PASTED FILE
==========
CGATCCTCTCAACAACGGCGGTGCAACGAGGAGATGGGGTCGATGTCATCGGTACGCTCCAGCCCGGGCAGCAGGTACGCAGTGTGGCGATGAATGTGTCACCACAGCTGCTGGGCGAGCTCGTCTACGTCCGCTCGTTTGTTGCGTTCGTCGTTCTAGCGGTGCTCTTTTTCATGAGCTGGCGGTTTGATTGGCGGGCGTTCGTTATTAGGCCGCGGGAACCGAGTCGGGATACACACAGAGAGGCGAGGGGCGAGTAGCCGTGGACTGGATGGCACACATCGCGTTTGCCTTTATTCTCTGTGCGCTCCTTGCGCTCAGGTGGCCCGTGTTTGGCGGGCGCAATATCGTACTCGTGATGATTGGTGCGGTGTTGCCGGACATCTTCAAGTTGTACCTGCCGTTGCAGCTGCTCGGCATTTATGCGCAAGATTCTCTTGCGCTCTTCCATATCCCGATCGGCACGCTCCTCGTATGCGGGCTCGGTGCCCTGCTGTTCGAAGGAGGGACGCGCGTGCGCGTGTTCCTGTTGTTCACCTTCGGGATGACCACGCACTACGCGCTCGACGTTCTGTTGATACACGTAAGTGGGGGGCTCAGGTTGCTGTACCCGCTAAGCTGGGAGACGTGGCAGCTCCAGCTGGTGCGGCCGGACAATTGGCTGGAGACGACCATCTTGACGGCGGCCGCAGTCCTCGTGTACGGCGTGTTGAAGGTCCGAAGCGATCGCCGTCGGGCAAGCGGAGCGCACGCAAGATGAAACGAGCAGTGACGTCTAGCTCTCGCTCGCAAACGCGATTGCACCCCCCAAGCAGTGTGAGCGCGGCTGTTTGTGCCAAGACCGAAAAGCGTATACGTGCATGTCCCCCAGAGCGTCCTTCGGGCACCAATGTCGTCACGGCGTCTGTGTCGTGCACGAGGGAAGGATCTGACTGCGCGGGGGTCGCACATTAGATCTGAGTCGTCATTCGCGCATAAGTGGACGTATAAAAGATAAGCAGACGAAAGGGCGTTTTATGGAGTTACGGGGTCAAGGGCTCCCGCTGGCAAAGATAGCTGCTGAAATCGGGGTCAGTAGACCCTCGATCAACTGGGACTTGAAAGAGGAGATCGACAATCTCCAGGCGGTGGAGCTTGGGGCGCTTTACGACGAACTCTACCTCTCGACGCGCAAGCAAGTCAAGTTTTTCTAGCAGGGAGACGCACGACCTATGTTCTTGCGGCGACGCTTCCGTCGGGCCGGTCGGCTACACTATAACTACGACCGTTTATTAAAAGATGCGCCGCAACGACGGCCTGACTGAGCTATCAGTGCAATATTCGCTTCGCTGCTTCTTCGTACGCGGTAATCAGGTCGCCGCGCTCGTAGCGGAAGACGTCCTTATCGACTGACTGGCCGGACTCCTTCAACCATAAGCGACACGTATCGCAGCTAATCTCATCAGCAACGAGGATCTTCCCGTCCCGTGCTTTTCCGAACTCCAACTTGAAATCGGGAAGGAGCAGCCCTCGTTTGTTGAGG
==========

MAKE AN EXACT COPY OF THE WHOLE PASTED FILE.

CGATCCTCTCAACAACGGCGGTGCAACGAGGAGATGGGGTCGATGTCATCGGTACGCTCCAGCCCGGGCAGCAGGTACGCAGTGTGGCGATGAATGTGTCACCACAGCTGCTGGGCGAGCTCGTCTACGTCCGCTCGTTTGTTGCGTTCGTCGTTCTAGCGGTGCTCTTTTTCATGAGCTGGCGGTTTGATTGGCGGGCGTTCGTTATTAGGCCGCGGGAACCGAGTCGGGATACACACAGAGAGGCGAGGGGCGAGTAGCCGTGGACTGGATGGCACACATCGCGTTTGCCTTTATTCTCTGTGCGCTCCTTGCGCTCAGGTGGCCCGTGTTTGGCGGGCGCAATATCGTACTCGTGATGATTGGTGCGGTGTTGCCGGACATCTTCAAGTTGTACCTGCCGTTGCAGCTGCTCGGCATTTATGCGCAAGATTCTCTTGCGCTCTTCCATATCCCGATCGGCACGCTCCTCGTATGCGGGCTCGGTGCCCTGCTGTTCGAAGGAGGGACGCGCGTGCGCGTGTTCCTGTTGTTCACCTTCGGGATGACCACGCACTACGCGCTCGACGTTCTGTTGATACACGTAAGTGGGGGGCTCAGGTTGCTGTACCCGCTAAGCTGGGAGACGTGGCAGCTCCAGCTGGTGCGGCCGGACAATTGGCTGGAGACGACCATCTTGACGGCGGCCGCAGTCCTCGTGTACGGCGTGTTGAAGGTCCGAAGCGATCGCCGTCGGGCAAGCGGAGCGCACGCAAGATGAAACGAGCAGTGACGTCTAGCTCTCGCTCGCAAACGCGATTGCACCCCCCAAGCAGTGTGAGCGCGGCTGTTTGTGCCAAGACCGAAAAGCGTATACGTGCATGTCCCCCAGAGCGTCCTTCGGGCACCAATGTCGTCACGGCGTCTGTGTCGTGCACGAGGGAAGGATCTGACTGCGCGGGGGTCGCACATTAGATCTGAGTCGTCATTCGCGCATAAGTGGACGTATAAAAGATAAGCAGACGAAAGGGCGTTTTATGGAGTTACGGGGTCAAGGGCTCCCGCTGGCAAAGATAGCTGCTGAAATCGGGGTCAGTAGACCCTCGATCAACTGGGACTTGAAAGAGGAGATCGACAATCTCCAGGCGGTGGAGCTTGGGGCGCTTTACGACGAACTCTACCTCTCGACGCGCAAGCAAGTCAAGTTTTTCTAGCAGGGAGACGCACGACCTATGTTCTTGCGGCGACGCTTCCGTCGGGCCGGTCGGCTACACTATAACTACGACCGTTTATTAAAAGATGCGCCGCAACGACGGCCTGACTGAGCTATCAGTGCAATATTCGCTTCGCTGCTTCTTCGTACGCGGTAATCAGGTCGCCGCGCTCGTAGCGGAAGACGTCCTTATCGACTGACTGGCCGGACTCCTTCAACCATAAGCGACACGTATCGCAGCTAATCTCATCAGCAACGAGGATCTTCCCGTCCCGTGCTTTTCCGAACTCCAACTTGAAATCGGGAAGGAGCAGCCCTCGTTTGTTGAGG